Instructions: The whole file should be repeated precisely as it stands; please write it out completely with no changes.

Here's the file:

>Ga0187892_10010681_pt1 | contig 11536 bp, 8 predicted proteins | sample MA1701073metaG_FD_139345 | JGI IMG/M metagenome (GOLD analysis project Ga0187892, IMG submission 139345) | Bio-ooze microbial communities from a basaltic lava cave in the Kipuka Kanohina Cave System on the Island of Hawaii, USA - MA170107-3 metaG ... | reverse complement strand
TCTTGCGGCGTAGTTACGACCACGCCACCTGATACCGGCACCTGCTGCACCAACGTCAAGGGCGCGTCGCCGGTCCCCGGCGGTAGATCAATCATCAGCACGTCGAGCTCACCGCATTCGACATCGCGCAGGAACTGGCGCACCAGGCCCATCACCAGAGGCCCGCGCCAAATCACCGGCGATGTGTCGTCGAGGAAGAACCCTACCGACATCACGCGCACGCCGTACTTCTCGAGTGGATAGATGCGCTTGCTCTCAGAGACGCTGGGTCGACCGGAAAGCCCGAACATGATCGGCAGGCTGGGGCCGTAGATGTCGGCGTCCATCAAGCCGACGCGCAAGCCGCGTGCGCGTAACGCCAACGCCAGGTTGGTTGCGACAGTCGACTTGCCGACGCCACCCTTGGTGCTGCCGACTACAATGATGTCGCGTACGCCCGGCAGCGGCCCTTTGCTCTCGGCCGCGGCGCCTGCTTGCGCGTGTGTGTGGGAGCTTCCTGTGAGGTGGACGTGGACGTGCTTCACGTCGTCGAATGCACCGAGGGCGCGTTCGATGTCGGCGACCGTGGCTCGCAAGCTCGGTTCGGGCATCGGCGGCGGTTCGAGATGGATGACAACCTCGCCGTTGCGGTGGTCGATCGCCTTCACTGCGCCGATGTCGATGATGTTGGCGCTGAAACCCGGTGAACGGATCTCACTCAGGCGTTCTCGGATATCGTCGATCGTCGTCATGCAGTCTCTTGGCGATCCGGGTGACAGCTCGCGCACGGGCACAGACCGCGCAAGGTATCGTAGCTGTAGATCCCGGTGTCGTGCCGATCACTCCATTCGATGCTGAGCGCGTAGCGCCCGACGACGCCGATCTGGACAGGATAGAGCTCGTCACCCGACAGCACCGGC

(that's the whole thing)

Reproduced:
>Ga0187892_10010681_pt1 | contig 11536 bp, 8 predicted proteins | sample MA1701073metaG_FD_139345 | JGI IMG/M metagenome (GOLD analysis project Ga0187892, IMG submission 139345) | Bio-ooze microbial communities from a basaltic lava cave in the Kipuka Kanohina Cave System on the Island of Hawaii, USA - MA170107-3 metaG ... | reverse complement strand
TCTTGCGGCGTAGTTACGACCACGCCACCTGATACCGGCACCTGCTGCACCAACGTCAAGGGCGCGTCGCCGGTCCCCGGCGGTAGATCAATCATCAGCACGTCGAGCTCACCGCATTCGACATCGCGCAGGAACTGGCGCACCAGGCCCATCACCAGAGGCCCGCGCCAAATCACCGGCGATGTGTCGTCGAGGAAGAACCCTACCGACATCACGCGCACGCCGTACTTCTCGAGTGGATAGATGCGCTTGCTCTCAGAGACGCTGGGTCGACCGGAAAGCCCGAACATGATCGGCAGGCTGGGGCCGTAGATGTCGGCGTCCATCAAGCCGACGCGCAAGCCGCGTGCGCGTAACGCCAACGCCAGGTTGGTTGCGACAGTCGACTTGCCGACGCCACCCTTGGTGCTGCCGACTACAATGATGTCGCGTACGCCCGGCAGCGGCCCTTTGCTCTCGGCCGCGGCGCCTGCTTGCGCGTGTGTGTGGGAGCTTCCTGTGAGGTGGACGTGGACGTGCTTCACGTCGTCGAATGCACCGAGGGCGCGTTCGATGTCGGCGACCGTGGCTCGCAAGCTCGGTTCGGGCATCGGCGGCGGTTCGAGATGGATGACAACCTCGCCGTTGCGGTGGTCGATCGCCTTCACTGCGCCGATGTCGATGATGTTGGCGCTGAAACCCGGTGAACGGATCTCACTCAGGCGTTCTCGGATATCGTCGATCGTCGTCATGCAGTCTCTTGGCGATCCGGGTGACAGCTCGCGCACGGGCACAGACCGCGCAAGGTATCGTAGCTGTAGATCCCGGTGTCGTGCCGATCACTCCATTCGATGCTGAGCGCGTAGCGCCCGACGACGCCGATCTGGACAGGATAGAGCTCGTCACCCGACAGCACCGGC